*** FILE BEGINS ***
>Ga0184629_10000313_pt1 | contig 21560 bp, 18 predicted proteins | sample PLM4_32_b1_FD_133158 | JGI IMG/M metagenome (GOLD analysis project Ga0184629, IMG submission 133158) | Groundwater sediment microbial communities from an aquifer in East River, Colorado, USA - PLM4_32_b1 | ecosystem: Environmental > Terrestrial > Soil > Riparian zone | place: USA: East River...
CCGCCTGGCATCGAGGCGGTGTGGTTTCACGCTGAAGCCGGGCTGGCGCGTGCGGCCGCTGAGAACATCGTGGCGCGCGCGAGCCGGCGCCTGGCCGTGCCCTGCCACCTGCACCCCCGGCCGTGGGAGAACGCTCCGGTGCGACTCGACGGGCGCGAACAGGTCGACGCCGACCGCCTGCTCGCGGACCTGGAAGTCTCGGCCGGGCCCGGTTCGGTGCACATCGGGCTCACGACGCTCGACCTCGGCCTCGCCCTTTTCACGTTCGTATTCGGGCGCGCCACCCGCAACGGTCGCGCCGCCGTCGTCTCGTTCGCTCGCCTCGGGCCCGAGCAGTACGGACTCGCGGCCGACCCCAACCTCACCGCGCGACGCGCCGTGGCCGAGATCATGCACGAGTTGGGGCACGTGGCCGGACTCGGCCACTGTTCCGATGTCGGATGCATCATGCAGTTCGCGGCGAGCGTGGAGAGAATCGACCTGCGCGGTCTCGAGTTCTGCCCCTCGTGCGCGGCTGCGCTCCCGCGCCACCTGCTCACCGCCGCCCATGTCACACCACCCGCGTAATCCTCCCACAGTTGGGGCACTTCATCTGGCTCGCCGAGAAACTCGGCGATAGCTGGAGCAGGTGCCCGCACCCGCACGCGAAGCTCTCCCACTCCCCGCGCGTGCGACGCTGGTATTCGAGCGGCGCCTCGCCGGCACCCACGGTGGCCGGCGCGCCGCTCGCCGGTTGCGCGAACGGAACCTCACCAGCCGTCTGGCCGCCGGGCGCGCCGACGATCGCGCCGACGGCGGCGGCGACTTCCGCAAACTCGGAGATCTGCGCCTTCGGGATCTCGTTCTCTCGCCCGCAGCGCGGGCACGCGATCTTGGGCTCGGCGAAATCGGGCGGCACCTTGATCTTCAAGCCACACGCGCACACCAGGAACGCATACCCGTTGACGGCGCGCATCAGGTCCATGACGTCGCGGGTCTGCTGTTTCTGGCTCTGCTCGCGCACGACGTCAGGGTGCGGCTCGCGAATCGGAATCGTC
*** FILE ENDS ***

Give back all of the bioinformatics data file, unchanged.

>Ga0184629_10000313_pt1 | contig 21560 bp, 18 predicted proteins | sample PLM4_32_b1_FD_133158 | JGI IMG/M metagenome (GOLD analysis project Ga0184629, IMG submission 133158) | Groundwater sediment microbial communities from an aquifer in East River, Colorado, USA - PLM4_32_b1 | ecosystem: Environmental > Terrestrial > Soil > Riparian zone | place: USA: East River...
CCGCCTGGCATCGAGGCGGTGTGGTTTCACGCTGAAGCCGGGCTGGCGCGTGCGGCCGCTGAGAACATCGTGGCGCGCGCGAGCCGGCGCCTGGCCGTGCCCTGCCACCTGCACCCCCGGCCGTGGGAGAACGCTCCGGTGCGACTCGACGGGCGCGAACAGGTCGACGCCGACCGCCTGCTCGCGGACCTGGAAGTCTCGGCCGGGCCCGGTTCGGTGCACATCGGGCTCACGACGCTCGACCTCGGCCTCGCCCTTTTCACGTTCGTATTCGGGCGCGCCACCCGCAACGGTCGCGCCGCCGTCGTCTCGTTCGCTCGCCTCGGGCCCGAGCAGTACGGACTCGCGGCCGACCCCAACCTCACCGCGCGACGCGCCGTGGCCGAGATCATGCACGAGTTGGGGCACGTGGCCGGACTCGGCCACTGTTCCGATGTCGGATGCATCATGCAGTTCGCGGCGAGCGTGGAGAGAATCGACCTGCGCGGTCTCGAGTTCTGCCCCTCGTGCGCGGCTGCGCTCCCGCGCCACCTGCTCACCGCCGCCCATGTCACACCACCCGCGTAATCCTCCCACAGTTGGGGCACTTCATCTGGCTCGCCGAGAAACTCGGCGATAGCTGGAGCAGGTGCCCGCACCCGCACGCGAAGCTCTCCCACTCCCCGCGCGTGCGACGCTGGTATTCGAGCGGCGCCTCGCCGGCACCCACGGTGGCCGGCGCGCCGCTCGCCGGTTGCGCGAACGGAACCTCACCAGCCGTCTGGCCGCCGGGCGCGCCGACGATCGCGCCGACGGCGGCGGCGACTTCCGCAAACTCGGAGATCTGCGCCTTCGGGATCTCGTTCTCTCGCCCGCAGCGCGGGCACGCGATCTTGGGCTCGGCGAAATCGGGCGGCACCTTGATCTTCAAGCCACACGCGCACACCAGGAACGCATACCCGTTGACGGCGCGCATCAGGTCCATGACGTCGCGGGTCTGCTGTTTCTGGCTCTGCTCGCGCACGACGTCAGGGTGCGGCTCGCGAATCGGAATCGTC